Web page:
'Rights Forfeiture and Liability to Harm' by Dr Massimo Renzo
Posted on 23/03/2017
Congratulations to Dr Massimo Renzo, whose paper featured in the February edition of the Journal of Political Philosophy.
The paper ‘Rights Forfeiture and Liability to Harm’, discusses individual rights of forfeiture and theories of punishment and self-defence. Dr Renzo explains that many criticisms of the forfeiture theory point to specific problems that adopting it seems to generate, in the context of punishment as well as self-defence. An example of this is the theory’s alleged implication that once the wrongdoers' right not to be killed or not to be punished has been forfeited, we are at liberty to kill them or to punish them for any reason (or even for no reason).
Dr Renzo argues that specific problems like these are not the main problem with the theory, but that the answers it offers to these problems are either incomplete or redundant.
You can read the full journal article here.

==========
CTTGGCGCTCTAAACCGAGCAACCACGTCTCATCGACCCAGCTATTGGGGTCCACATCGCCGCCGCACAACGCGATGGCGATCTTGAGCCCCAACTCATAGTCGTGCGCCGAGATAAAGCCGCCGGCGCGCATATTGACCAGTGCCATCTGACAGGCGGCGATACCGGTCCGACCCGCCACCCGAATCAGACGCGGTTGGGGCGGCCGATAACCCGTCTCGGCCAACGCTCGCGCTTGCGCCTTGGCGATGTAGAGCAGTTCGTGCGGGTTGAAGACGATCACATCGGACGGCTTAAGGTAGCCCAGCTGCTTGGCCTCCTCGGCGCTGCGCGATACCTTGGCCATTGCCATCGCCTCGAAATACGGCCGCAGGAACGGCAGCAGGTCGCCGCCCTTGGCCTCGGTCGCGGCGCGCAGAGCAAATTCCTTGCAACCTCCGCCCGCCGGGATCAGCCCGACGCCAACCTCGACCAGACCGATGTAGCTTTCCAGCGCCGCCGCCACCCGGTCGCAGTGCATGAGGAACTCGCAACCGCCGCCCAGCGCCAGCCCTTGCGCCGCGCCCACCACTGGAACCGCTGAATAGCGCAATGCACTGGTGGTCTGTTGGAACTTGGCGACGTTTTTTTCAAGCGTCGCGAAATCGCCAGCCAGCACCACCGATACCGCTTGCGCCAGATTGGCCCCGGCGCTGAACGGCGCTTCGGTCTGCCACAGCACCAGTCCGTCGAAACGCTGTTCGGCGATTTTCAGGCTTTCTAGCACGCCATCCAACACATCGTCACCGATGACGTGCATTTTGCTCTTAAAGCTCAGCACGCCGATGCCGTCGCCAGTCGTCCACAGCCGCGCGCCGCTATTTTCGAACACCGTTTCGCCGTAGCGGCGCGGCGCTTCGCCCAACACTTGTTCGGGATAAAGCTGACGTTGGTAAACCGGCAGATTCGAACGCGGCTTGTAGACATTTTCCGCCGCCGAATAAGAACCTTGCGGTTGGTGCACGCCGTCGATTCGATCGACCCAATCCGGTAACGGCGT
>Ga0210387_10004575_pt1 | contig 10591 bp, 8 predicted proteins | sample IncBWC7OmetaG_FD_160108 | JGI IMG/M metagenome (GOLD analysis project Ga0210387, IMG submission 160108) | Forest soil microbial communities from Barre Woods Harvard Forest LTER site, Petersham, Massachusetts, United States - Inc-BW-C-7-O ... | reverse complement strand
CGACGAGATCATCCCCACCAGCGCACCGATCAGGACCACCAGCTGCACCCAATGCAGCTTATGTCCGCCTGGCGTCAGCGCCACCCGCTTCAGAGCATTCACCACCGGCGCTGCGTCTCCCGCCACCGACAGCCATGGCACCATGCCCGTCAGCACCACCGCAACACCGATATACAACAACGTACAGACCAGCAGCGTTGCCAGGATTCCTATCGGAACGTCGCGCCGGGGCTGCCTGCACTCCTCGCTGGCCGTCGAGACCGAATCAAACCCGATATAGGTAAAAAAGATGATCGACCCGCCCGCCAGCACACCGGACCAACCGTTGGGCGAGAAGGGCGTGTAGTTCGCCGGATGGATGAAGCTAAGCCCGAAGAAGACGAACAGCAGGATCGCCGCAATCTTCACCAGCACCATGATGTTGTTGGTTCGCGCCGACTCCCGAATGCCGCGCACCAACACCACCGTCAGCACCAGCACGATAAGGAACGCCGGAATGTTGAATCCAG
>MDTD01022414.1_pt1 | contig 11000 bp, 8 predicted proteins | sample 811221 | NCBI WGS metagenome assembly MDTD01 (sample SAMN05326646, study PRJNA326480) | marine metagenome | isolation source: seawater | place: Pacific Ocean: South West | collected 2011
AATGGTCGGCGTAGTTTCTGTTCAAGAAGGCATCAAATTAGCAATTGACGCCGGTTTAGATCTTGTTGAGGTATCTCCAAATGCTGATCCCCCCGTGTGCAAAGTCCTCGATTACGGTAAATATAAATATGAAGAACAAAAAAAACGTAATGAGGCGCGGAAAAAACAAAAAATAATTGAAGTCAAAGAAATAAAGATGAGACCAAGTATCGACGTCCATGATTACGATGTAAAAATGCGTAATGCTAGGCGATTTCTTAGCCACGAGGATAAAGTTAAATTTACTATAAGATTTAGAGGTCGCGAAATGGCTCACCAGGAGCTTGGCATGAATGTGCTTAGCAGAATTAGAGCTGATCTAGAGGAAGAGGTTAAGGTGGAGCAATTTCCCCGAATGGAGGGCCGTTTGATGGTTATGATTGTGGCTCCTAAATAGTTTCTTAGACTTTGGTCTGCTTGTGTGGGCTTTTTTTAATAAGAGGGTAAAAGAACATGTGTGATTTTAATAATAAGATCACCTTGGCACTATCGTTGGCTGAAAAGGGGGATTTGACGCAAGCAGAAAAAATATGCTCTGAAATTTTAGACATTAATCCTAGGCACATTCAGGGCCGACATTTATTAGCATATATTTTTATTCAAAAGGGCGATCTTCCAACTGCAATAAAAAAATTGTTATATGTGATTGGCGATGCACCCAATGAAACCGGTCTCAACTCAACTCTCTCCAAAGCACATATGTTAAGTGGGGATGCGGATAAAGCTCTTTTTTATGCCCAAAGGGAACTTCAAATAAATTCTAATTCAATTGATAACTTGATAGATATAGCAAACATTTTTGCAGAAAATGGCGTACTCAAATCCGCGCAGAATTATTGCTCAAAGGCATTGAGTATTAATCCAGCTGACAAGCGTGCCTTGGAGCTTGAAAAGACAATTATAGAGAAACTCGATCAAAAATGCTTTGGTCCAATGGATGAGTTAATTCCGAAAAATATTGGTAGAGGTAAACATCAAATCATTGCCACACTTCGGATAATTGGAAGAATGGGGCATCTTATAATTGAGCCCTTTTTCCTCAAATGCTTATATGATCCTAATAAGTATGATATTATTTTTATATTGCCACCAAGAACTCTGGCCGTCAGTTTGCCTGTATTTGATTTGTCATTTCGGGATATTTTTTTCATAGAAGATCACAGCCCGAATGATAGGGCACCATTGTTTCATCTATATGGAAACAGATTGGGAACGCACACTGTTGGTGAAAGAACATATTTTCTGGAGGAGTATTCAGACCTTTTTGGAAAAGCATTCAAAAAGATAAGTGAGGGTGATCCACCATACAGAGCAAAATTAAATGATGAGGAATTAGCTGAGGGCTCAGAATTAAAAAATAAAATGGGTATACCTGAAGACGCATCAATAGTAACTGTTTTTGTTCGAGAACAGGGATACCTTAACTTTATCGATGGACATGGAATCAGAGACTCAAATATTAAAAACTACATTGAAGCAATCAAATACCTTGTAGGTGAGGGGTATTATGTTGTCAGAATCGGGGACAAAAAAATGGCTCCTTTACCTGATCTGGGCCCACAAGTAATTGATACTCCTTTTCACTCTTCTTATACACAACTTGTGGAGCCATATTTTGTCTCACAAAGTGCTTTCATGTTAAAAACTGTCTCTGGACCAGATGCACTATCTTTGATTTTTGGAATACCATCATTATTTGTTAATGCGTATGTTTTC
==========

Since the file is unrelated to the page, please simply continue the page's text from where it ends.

The Journal of Political Philosophy is an international journal devoted to the study of theoretical issues arising out of moral, legal and political life. It welcomes, work across a variety of disciplinary concerns, among them philosophy, sociology, history, economics and political science.
About Dr Massimo Renzo
Dr Massimo Renzo joined The Dickson Poon School of Law in July, 2015 as a Reader in Politics, Philosophy & Law. Previously he was an Associate Professor of Philosophy at the University of Warwick and before that, a Lecturer at the York Law School. He has held visiting appointments at the Australian National University, the universities of Virginia and Arizona, the Centre for Ethics and Public Affairs at the Murphy Institute (Tulane University) and Osgoode Hall’s Nathanson Centre for Transnational Human Rights, Crime & Security. Dr Renzo is an affiliated researcher at the Stockholm Centre for the Ethics of War & Peace and the Honorary Secretary of the Society for Applied Philosophy. He is also one of the editors of the journal Criminal Law and Philosophy.